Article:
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‘Grey’s Anatomy’ Traumas Lack Realism

‘Grey’s Anatomy’ Traumas Lack Realism

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Say it ain’t so: another TV hospital show pumps up the drama at the expense of realism, researchers said.

Trauma patients on the veteran ABC medical drama “Grey’s Anatomy” were more likely to go from the emergency department directly to the operating room, and were more likely to die than actual trauma patients, according to a study published in in Trauma Surgery & Acute Care Open.

Whereas almost three-quarters of “Grey’s Anatomy” trauma patients went from the ED to the operating room, in real life the percentage is 25% (P<0.0001), reported Rosemarie O. Serrone, MD, of St. Joseph's Hospital and Medical Center in Phoenix, Arizona, and colleagues.

And as in all good dramas, fictional trauma patients were also significantly more likely to die than real life patients (22% versus 7%, P<0.001), the authors wrote.

While not involved with the research, Ryan Stanton, MD, a board-certified emergency medicine physician in Lexington, Kentucky, told MedPage Today that very few doctors like to watch healthcare on TV because of the medical inaccuracies, with Fox’s drama, “The Resident” being the latest target of frustration.

Stanton added that these shows do influence people’s expectations. He said that medical inaccuracies on television dramas are getting worse, because “they just don’t take the time or the money to get qualified people to consult.”

Philip Glick, MD, professor, vice chair for finance at the University of Buffalo in Buffalo, New York had a different perspective.

“This is a study I actually thought of doing years ago, but didn’t have the will to watch 269 episodes of ‘Grey’s Anatomy,'” he said. As a pediatric surgeon at a level 1 trauma center, he recalled fond memories of watching the show with his daughter in 2005 when she was a freshman in medical school, as a way to spend “medical time” together in a non-intimidating way.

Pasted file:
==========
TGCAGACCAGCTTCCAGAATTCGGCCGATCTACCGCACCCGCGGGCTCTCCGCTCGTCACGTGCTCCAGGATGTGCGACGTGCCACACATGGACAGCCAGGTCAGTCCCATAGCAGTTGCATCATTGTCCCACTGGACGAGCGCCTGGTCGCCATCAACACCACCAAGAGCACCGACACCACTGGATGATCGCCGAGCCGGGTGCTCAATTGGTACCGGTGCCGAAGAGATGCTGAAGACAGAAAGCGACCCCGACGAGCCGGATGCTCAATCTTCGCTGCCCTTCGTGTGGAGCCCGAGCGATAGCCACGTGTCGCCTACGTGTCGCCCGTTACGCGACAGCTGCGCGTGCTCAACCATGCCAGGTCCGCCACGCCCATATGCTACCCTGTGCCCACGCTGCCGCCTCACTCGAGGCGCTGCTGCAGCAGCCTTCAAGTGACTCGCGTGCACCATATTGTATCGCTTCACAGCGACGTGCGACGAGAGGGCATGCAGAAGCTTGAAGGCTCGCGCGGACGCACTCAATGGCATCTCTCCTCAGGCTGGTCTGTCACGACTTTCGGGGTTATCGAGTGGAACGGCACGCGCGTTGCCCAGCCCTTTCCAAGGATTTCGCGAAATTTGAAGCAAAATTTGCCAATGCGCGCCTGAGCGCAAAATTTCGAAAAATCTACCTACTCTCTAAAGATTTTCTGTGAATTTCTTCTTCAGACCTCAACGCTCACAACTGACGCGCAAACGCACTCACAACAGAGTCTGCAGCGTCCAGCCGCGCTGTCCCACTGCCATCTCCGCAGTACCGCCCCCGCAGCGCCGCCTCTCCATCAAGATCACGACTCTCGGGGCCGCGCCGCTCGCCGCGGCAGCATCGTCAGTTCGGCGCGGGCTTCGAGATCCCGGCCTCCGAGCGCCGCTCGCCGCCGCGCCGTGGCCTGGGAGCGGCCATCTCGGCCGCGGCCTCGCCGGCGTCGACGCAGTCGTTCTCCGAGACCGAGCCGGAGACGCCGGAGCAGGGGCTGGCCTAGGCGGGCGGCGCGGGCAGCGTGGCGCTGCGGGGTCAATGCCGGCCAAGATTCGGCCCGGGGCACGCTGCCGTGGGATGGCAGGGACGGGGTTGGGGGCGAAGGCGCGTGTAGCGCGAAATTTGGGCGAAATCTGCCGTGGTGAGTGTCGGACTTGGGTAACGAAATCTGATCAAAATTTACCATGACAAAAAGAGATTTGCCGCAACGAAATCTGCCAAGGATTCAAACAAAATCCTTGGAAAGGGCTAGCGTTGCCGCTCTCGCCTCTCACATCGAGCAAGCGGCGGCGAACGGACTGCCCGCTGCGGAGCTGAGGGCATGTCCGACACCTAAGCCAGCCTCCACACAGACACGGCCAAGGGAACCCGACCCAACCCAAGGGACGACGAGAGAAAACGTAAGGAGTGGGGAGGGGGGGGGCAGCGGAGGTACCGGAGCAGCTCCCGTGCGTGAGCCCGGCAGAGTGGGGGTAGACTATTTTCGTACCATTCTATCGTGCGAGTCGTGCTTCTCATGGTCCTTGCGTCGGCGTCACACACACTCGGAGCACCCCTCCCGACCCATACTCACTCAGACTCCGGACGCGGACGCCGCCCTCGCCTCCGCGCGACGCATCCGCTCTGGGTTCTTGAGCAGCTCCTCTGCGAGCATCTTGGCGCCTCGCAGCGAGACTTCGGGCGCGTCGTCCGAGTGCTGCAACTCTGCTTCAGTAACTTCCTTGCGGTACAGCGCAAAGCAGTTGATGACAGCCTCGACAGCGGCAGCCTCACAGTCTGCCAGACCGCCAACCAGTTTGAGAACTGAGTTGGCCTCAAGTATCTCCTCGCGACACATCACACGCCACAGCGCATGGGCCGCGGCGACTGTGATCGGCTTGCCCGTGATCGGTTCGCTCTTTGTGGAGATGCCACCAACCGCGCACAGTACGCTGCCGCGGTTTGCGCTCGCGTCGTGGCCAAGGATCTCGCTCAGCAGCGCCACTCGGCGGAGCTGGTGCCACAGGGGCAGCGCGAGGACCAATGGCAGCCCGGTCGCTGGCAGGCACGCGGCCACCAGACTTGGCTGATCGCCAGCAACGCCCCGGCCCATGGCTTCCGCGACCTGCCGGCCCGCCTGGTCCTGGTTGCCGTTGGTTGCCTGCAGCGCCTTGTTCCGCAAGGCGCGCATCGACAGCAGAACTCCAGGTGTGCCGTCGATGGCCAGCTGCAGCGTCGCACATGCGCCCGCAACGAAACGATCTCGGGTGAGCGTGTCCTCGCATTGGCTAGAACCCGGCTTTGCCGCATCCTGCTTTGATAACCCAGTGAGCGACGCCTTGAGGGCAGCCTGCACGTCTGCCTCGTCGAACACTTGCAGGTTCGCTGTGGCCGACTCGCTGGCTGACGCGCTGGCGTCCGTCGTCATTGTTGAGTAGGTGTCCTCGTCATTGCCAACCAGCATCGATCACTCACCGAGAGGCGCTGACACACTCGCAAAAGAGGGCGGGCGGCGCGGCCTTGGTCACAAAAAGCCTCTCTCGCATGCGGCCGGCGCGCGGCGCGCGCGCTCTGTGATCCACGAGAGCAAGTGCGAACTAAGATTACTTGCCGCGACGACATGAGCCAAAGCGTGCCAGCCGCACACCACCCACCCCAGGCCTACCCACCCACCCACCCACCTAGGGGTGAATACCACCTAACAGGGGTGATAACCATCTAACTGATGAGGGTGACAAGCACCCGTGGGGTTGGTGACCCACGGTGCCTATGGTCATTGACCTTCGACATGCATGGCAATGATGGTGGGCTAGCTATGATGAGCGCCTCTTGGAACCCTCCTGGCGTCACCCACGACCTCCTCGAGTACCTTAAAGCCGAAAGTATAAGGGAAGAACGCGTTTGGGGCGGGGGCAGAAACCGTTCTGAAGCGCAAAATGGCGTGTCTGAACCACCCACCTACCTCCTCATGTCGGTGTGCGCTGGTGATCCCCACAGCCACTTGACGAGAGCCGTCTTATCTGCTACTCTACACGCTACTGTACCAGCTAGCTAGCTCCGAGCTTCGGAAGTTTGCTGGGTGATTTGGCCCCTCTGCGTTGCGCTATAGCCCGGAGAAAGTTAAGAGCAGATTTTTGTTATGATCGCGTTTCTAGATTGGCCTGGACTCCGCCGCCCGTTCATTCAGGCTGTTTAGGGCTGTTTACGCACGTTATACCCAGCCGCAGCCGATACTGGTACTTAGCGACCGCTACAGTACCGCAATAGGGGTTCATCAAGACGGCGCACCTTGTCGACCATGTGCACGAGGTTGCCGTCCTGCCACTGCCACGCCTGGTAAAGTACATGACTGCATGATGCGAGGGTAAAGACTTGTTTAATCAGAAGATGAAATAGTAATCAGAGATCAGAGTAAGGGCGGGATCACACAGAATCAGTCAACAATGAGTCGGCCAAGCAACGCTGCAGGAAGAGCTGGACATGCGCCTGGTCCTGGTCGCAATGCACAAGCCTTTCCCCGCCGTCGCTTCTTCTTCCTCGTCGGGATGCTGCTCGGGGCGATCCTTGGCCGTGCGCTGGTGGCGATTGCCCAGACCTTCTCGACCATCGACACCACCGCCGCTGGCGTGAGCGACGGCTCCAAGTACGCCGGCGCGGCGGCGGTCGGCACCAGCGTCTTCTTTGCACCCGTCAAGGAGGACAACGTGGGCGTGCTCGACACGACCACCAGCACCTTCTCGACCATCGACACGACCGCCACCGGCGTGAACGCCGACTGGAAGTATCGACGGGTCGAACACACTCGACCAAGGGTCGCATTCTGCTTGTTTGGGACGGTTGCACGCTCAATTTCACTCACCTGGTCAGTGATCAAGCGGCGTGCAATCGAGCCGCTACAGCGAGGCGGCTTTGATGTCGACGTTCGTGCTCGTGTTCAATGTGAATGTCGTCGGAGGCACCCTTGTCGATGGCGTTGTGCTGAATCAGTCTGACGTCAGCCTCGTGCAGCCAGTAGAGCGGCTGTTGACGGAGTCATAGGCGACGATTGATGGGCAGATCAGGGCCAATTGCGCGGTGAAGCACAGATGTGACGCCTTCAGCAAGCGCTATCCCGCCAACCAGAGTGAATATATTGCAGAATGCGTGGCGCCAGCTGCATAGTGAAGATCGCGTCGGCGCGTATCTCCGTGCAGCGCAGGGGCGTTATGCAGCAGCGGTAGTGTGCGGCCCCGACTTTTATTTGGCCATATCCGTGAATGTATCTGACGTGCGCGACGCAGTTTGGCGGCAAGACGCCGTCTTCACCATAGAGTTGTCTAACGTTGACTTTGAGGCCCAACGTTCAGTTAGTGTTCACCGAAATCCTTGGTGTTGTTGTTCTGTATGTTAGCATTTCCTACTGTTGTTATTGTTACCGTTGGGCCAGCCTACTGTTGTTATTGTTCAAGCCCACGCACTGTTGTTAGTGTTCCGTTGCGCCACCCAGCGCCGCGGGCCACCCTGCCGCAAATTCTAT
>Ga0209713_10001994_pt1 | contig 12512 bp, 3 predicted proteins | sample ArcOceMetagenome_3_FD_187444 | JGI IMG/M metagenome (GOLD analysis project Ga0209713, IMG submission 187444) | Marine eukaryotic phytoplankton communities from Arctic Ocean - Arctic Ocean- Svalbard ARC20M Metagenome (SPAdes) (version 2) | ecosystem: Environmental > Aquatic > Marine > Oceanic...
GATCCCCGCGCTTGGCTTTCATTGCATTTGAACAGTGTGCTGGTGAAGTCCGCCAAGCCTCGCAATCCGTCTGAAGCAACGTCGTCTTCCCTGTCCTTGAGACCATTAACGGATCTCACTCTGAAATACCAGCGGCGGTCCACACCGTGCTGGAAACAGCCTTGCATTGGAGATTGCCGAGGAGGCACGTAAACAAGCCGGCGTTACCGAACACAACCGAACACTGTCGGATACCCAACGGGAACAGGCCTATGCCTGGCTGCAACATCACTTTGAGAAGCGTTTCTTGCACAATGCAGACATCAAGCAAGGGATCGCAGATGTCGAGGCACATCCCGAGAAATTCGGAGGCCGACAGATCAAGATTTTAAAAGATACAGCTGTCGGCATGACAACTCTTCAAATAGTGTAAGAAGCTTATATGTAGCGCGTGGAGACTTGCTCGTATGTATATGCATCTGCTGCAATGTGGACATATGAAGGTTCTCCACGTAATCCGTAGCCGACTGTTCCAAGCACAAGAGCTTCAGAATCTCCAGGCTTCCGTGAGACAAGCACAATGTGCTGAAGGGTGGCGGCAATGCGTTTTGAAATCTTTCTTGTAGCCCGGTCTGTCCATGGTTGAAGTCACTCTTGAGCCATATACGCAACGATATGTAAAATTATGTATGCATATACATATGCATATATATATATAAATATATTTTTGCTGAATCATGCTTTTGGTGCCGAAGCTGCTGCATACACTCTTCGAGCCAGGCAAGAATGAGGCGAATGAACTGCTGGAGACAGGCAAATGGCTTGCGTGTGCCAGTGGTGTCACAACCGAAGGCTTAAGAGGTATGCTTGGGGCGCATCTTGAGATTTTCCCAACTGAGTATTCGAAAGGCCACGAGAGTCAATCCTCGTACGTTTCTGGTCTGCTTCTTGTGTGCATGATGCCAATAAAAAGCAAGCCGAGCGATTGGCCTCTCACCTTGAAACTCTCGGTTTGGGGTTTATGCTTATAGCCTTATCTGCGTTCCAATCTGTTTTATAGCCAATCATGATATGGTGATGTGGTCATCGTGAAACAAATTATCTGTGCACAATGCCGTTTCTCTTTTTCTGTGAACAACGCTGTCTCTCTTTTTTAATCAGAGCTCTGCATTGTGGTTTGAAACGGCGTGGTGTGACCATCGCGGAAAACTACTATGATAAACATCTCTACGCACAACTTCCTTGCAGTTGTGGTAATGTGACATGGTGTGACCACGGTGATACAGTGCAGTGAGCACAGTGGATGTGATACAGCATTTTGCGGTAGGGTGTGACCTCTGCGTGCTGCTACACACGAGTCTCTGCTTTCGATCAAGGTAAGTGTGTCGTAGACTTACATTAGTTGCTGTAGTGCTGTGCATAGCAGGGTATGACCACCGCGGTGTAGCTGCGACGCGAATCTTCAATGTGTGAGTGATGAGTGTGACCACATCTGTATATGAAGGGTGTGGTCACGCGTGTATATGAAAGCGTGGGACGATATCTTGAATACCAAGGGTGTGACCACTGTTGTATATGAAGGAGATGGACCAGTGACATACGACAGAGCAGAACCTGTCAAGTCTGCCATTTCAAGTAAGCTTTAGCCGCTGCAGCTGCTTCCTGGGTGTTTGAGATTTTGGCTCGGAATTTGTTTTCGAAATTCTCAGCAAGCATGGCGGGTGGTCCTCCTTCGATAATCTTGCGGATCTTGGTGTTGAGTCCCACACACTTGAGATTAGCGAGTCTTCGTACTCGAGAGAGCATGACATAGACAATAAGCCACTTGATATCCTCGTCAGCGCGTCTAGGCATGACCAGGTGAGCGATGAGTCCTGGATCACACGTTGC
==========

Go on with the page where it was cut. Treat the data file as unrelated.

“The authors point out important statistical differences between [fictional and real life patients], but as they say in SoCal, that’s show business,” Glick, who was not involved with the research, said.

Serrone and colleagues examined 269 episodes from 12 seasons of “Grey’s Anatomy” (2005-2016) and compared the trauma patients depicted there to those in the 2012 National Trauma Databank Inpatient Sample. The NTDB sample comprised 4,812 patients; the fictional doctors from Seattle Grace/Grey Sloan Memorial Hospital saw 290 trauma patients.

Average age of TV patients was unsurprisingly younger (34 versus 41 in real life) and TV patients were more likely to be female (40% versus 30% in real life). Even the average Injury Severity Score was relatively higher on television, at 14 versus 12 in real life. (Some of the data on fictional patients was necessarily guesswork.)

In addition to being significantly more likely to be taken to the operating room from the ED, Stanton said he was surprised that the death rate was higher for “Grey’s Anatomy” patients.

“Usually TV and movies are just the opposite, and give patients a false sense of survival,” he said.


When examining the significantly lower portion of patients with a length of stay less than a week, and an injury severity score of 25 or higher (20% versus 50% in real life), Glick noted, “that’s admirable — most hospital executive and discharge planners would be envious.”

Stanton said he wasn’t surprised that a significantly higher portion of real life patients versus TV patients were discharged to long-term care (6% on TV versus 22% in real life).

“Recovery doesn’t make very good TV, so they’re not going to show that part of it,” he said. “They take out a lot of the connections. Instead of A to Z, they drop out half the alphabet” due to time constraints.

Serrone and colleagues said they hoped to establish a “baseline understanding of public perception of the trauma patient experience” and “the influence of mass media” on these perceptions.

“I just want to be able to work > 80 hours per week and look as good as good as the cast,” Glick said.

In case you wondered, no grant funds were used to support the study.

The authors disclosed no conflicts of interest.


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